This one is fairly straight forward and involves eating something that passes through the digestive tract relatively unchanged. This is a measure of how long food takes to pass through your digestive tract. A transit time that is too slow could indicate constipation, and an overly rapid transit time could indicate poor nutrient absorption. Some options include:

  • Sesame Seeds: Mix a tablespoon of sesame seeds into a glass of water and swallow them whole. They should reappear in your stool mostly intact.

  • Beetroot: In addition to being an awesome source of many vitamins, minerals, antioxidants, and phytonutrients, beetroot also turns things purple – your poo included! You need to eat about a cup either cooked or raw, and on its own. Watch for the change in colour in your stool.

According to the Mayo Clinic, a study conducted in the 1980s showed significant differences between men and women in terms of transit time, with men having a much faster rate (33 hours compared to 47 hours for women). A normal transit time is anywhere between 12 to 48 hours, with anything more than 72 hours likely indicating constipation. (2).

2. The Bristol Stool Form Scale

Developed by a team of researchers at the University of Bristol, the Bristol Stool Form Scale classes bowel movements by form and shape. There are seven ‘types,’ all indicating different degrees of bowel health.

The longer faeces stays inside our bodies, the more dried out and hard it becomes. The Bristol Stool Chart is essentially another way of measuring transit time.

  • Type 1: Indicates constipation. The stool is hard and scratchy, and painful to pass. There will be little gas, as there is inadequate fibre to ferment.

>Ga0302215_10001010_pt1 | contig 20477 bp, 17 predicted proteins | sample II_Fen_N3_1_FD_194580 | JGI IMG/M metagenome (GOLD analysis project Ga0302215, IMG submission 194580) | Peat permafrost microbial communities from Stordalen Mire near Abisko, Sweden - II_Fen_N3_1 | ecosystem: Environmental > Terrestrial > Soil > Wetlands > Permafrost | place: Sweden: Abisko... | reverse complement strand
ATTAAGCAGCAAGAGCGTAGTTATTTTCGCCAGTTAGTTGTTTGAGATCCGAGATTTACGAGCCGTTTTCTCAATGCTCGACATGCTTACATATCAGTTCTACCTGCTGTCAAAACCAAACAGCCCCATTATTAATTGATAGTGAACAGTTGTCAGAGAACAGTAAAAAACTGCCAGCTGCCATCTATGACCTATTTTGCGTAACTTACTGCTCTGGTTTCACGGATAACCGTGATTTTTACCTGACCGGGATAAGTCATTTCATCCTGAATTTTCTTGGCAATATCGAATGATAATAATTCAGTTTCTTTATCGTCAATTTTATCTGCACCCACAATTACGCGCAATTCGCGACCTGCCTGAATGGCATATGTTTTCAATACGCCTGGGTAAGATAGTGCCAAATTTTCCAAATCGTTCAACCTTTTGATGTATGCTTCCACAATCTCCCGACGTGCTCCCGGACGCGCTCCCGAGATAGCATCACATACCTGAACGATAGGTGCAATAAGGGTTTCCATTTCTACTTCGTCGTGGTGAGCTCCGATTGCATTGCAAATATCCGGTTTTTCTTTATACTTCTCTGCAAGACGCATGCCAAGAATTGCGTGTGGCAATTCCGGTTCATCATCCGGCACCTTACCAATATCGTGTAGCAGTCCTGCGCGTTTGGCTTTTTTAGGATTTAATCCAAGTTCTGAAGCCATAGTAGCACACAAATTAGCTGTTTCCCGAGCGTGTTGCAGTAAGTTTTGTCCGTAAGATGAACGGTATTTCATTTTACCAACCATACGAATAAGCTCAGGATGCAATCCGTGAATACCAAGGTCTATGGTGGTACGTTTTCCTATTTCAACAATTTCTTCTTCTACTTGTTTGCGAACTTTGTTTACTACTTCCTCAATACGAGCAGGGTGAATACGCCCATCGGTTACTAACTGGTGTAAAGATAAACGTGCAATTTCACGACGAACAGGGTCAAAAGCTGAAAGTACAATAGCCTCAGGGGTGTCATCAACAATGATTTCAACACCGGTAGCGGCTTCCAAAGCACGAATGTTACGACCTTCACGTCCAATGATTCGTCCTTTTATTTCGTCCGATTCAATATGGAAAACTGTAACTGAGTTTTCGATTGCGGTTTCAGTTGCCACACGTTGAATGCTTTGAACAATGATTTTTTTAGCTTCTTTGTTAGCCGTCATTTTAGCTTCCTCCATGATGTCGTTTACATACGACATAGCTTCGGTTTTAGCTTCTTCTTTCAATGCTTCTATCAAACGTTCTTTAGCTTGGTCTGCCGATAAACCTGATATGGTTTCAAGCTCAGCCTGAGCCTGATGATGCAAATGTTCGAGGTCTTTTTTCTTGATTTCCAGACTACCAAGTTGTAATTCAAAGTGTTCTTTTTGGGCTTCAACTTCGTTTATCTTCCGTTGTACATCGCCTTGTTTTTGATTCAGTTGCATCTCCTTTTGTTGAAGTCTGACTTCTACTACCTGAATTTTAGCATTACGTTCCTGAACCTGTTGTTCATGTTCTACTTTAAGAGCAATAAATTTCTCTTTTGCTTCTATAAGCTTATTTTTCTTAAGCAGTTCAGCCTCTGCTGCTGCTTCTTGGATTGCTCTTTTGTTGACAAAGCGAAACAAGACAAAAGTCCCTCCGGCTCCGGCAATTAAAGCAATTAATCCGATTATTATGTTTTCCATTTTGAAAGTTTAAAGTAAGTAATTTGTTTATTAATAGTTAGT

• Type 2: Also indicates constipation, but is more severe than Type 1 owing to the size. Considerable straining required to eliminate. Common in sufferers of Irritable Bowel Syndrome (IBS). Stool in this form has been in the colon for several weeks.

  • Type 3: Has all of the same characteristics of Type 2, but transit time through the colon is faster. Also common in sufferers of IBS.

  • Type 4: Normal! Common in people who have a bowel movement daily.

  • Type 5: Also considered normal, but not if there is incompletely digested food visible (this could indicate a transit time that is too fast).

  • Type 6: Abnormally fast transit time, but comfortable to pass. Can be caused by excessive stress, laxative use, or gut disorders.

  • Type 7: Classic diarrhoea. Transit time is far too rapid to allow for proper digestion and absorption of nutrients. (3).

So, Types 1, 2, 6, or 7 could indicate gut issues that require further investigation.

3. Just looking!

Does your poop float, sink, or contain undigested food particles? All of this tells you something about your digestion, and the overall health of your gut.

  • Floating stools can indicate flatulence and gas in the stool, and is not caused by too much fat in the diet (as is commonly believed). However, an increased fat content of stool can indicate a pancreatic disorder, as the pancreas is responsible for emulsifying dietary fats. (4).